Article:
Rangers – The Rangers got Salty. It’s really funny to read different arguments and views on this trade. Sportsline is saying how the Rangers got ripped off because Morton’s Saltamacchia has some unknown batting issues and won’t be very good. While ESPN claims that Jared has an amazing bat and is well worth any defensive problems he may have.

Red Sox – What is it with New England and Hyperbole? Eric Gagne as the best deal at the deadline? Nope, sorry, don’t think so. While Gagne does add a great bullpen arm to the team, I’m not sold on him. Don’t ask me why, I just think that he’s not going to be happy as a set up guy and his stuff isn’t as good as it once was. Gagne is used to being THE MAN in a pitching staff. While a Dodger, everyone talked about Gagne before other pitchers. Same in Texas. Now, people are talking about Dice-k, Papelbon, and Schilling, before getting to Gagne. Was it a good get? Yes, it cements their status as tops in the AL and will help in the post season. Was it the bEST Trade Evorz? Not even the top trade this year.

Mets – How were the Mets able to get Castillo from the Twins? This was a shocker since the Twins are still in it. What, is Nick Punto, who might be the second coming of Luis Rivas, all of a sudden tearing it up? The Mets should be glad they have such a serviceable second basemen for such a low price, same with the…

Phillies – Two years ago, Tad Iguchi was a great part of the World Champion White Sox. Now he was traded for minor league pitching (Hey Chicago Potheads aren’t complaining…his name is Dubee!) Great fill in for Utley and could be a solid infielder for the rest of the year.

Indians – Kenny Lofton goes back to Cleveland…Where’s Pat Listach when you need him???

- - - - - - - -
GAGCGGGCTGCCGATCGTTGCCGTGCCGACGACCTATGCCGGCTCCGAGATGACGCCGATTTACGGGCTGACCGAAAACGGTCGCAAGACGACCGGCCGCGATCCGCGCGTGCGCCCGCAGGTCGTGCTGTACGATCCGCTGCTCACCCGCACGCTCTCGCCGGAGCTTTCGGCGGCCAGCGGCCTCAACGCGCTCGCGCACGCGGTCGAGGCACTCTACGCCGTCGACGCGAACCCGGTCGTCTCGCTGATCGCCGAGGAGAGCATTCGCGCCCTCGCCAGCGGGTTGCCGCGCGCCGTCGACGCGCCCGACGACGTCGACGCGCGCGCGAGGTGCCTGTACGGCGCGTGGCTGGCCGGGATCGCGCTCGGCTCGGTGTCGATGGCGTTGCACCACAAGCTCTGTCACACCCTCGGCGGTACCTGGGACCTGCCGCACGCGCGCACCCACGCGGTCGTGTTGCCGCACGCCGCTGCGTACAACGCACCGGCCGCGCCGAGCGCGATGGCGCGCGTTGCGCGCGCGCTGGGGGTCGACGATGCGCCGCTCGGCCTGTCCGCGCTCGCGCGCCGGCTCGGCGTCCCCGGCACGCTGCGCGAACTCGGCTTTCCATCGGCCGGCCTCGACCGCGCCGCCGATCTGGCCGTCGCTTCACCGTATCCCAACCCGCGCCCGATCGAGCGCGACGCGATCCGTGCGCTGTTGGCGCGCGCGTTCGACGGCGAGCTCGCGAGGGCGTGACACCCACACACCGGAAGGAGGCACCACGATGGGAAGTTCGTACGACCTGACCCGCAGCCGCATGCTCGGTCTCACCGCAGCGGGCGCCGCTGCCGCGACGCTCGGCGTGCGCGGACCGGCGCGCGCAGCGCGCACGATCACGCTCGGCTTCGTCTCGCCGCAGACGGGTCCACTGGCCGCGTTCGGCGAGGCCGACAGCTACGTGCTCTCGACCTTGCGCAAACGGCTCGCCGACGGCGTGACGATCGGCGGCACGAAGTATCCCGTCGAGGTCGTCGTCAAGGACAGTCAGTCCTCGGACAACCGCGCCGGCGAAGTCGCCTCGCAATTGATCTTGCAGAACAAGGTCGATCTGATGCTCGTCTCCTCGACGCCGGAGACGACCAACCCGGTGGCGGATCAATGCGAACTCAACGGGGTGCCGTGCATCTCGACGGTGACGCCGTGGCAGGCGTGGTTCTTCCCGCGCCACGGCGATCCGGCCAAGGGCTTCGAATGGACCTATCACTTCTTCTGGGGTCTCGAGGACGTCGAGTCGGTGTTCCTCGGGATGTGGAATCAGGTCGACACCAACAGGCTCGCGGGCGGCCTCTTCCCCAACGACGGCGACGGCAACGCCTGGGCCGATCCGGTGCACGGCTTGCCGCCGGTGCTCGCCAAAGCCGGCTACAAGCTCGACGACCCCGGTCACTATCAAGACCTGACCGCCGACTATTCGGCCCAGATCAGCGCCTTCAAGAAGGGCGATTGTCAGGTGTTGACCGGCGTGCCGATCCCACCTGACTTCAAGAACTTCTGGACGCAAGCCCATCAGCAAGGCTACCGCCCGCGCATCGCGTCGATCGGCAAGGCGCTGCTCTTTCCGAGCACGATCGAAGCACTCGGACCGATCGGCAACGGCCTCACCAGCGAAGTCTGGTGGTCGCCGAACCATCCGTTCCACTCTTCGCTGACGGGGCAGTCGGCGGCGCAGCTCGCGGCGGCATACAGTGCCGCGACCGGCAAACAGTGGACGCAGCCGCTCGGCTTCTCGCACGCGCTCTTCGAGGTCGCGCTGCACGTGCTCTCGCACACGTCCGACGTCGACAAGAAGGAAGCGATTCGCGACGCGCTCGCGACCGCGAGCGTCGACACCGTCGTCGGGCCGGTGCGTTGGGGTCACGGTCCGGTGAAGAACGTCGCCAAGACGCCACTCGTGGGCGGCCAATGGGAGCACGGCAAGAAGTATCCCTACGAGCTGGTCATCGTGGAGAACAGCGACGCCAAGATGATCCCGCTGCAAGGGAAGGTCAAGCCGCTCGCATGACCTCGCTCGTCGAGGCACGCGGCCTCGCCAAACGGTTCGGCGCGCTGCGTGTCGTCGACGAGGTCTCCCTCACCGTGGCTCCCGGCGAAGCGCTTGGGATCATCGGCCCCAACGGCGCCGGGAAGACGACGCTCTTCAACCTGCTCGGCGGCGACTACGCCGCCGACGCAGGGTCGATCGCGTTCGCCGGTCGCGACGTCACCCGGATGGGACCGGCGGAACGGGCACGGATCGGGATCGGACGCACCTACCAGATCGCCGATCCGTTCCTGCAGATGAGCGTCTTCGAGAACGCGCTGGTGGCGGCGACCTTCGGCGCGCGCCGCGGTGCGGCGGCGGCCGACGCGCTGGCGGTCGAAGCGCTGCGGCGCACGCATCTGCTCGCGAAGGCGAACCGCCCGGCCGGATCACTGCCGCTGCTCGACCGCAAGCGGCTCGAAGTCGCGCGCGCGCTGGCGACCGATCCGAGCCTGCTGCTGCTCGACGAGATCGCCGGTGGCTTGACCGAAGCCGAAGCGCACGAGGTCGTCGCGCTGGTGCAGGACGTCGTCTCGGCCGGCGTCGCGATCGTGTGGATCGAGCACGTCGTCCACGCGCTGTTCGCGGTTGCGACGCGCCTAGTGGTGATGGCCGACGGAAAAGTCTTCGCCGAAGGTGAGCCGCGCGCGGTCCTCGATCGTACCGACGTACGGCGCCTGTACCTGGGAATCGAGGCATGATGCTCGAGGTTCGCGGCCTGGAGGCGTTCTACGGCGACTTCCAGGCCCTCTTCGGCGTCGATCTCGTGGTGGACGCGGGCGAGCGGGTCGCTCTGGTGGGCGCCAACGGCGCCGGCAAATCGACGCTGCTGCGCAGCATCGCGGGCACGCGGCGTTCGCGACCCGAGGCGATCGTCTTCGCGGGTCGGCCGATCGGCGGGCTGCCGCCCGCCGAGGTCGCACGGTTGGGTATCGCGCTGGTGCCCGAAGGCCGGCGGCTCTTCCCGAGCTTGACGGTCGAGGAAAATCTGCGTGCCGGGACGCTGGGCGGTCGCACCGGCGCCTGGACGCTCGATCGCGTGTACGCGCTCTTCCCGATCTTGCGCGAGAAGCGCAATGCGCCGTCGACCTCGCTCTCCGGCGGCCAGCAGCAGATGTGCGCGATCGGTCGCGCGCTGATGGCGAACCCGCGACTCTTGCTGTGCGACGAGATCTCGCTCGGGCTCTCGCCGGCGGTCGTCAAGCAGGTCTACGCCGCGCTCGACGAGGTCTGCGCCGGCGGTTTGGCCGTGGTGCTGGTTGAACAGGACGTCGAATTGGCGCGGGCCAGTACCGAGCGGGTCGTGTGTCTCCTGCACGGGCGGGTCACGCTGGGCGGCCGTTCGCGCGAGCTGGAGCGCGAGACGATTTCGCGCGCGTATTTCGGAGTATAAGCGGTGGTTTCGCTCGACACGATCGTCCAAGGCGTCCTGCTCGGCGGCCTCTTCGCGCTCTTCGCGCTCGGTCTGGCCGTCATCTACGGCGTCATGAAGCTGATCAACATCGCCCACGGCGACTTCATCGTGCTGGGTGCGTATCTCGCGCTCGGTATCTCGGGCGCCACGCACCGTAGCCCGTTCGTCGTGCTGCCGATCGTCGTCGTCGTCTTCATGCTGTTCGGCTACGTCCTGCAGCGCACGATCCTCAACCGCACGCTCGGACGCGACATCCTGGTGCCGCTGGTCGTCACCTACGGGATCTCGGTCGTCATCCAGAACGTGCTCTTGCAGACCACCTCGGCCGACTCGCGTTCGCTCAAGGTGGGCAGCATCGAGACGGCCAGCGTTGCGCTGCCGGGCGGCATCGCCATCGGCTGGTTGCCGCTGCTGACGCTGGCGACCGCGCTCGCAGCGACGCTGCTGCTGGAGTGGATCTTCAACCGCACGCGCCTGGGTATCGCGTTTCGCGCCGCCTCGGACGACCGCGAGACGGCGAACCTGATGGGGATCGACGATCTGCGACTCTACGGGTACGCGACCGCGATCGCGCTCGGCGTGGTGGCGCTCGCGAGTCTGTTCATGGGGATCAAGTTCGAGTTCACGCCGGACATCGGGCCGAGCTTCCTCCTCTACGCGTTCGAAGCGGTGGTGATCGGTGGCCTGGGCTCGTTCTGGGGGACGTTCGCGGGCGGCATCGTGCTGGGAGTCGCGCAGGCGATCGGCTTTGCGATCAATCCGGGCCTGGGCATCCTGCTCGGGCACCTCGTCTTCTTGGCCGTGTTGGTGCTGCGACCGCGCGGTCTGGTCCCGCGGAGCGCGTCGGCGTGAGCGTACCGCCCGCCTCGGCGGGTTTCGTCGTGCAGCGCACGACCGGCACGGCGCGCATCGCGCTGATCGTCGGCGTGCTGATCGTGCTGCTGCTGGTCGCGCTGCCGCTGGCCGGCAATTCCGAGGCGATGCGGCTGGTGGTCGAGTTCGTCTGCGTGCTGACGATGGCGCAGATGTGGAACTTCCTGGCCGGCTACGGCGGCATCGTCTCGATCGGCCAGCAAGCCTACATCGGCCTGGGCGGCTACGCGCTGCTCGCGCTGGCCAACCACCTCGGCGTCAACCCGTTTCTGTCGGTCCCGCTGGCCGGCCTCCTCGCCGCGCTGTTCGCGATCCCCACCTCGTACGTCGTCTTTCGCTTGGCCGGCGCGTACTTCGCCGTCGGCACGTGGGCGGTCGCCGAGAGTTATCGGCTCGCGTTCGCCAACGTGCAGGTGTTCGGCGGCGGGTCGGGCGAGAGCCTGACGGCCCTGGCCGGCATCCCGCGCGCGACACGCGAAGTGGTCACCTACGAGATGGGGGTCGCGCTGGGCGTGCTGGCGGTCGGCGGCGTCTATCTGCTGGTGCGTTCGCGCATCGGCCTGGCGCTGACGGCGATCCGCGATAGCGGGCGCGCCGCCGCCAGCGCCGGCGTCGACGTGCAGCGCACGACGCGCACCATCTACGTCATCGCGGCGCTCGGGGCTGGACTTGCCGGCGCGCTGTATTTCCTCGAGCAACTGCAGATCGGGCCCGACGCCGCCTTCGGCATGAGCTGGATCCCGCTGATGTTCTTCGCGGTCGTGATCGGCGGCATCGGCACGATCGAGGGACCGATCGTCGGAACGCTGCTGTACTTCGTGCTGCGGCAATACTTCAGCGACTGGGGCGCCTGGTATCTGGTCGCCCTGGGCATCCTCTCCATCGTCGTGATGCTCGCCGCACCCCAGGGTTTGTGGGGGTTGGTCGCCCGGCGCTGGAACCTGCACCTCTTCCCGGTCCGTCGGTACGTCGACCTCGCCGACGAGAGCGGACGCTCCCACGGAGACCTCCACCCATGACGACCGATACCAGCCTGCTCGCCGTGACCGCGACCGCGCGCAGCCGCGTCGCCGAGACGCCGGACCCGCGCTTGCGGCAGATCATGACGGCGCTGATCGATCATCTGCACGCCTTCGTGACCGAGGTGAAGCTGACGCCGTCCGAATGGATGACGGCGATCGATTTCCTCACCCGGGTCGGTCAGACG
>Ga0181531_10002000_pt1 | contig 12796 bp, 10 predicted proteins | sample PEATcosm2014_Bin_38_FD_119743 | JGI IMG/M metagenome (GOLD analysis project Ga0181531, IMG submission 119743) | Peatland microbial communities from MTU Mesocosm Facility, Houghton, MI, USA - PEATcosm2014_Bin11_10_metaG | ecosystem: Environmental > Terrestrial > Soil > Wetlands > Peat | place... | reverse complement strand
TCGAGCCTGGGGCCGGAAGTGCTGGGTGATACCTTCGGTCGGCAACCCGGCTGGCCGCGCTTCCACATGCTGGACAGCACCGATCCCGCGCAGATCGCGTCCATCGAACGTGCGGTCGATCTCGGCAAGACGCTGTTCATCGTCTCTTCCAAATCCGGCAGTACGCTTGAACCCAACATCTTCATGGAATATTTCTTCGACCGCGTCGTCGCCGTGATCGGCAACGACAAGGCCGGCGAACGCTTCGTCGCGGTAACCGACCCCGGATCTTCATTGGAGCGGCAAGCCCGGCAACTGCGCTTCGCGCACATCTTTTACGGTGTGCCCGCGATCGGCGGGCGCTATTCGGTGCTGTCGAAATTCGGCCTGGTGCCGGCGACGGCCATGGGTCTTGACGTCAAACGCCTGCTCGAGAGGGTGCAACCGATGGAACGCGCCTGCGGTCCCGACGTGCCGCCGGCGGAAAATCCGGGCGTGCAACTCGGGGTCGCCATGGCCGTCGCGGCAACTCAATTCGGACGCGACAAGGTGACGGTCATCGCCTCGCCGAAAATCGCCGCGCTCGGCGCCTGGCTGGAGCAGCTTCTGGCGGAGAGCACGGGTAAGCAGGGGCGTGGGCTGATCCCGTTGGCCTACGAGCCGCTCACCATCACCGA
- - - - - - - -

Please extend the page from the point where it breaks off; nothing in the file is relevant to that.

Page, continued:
Astros – So in the beginning of the year, I told you the Astros would be in trouble because they don’t have the pitching arms to win. So what do they do? Trade MORE pitching for a position they already have an everyday player for. I suppose Ty is having a very solid year this year and should be helped by being in a hitters park. He’s also quite young and has a lot of ballin’ left. I still find it funny that even though they have some of the worst pitching in the National League, they still traded pitching for hitting.

Padres – The Padres were trash collectors and made a score. They got Milton Bradley, Rob Mackowiak, and Morgan Ensberg for pretty much NOTHING. Who cares if they bust, because they were cheap!

Cardinals - Speaking of Trash Collectors, the Cards are collecting as many pitchers as possible hoping to replicate the magic that was Jeff Weaver 2006. Mike Maroth and Joel Pinero were added to the arsenal of veteran arms that have littered this team. If just one of them turns out, they’ll be happy.

Pirates – Matt Morris for Rajai Davis. This one wasn’t on anyone’s radar and who really cares? I suppose Morris will help the young pitchers, but how should Rajai feel? He’s one of three players still in their twenties to be a batter on the Giants. It’ll be like he found the fountain of youth. It also qualifies as a “Youth Movement” for the Giants.

Quick Quips: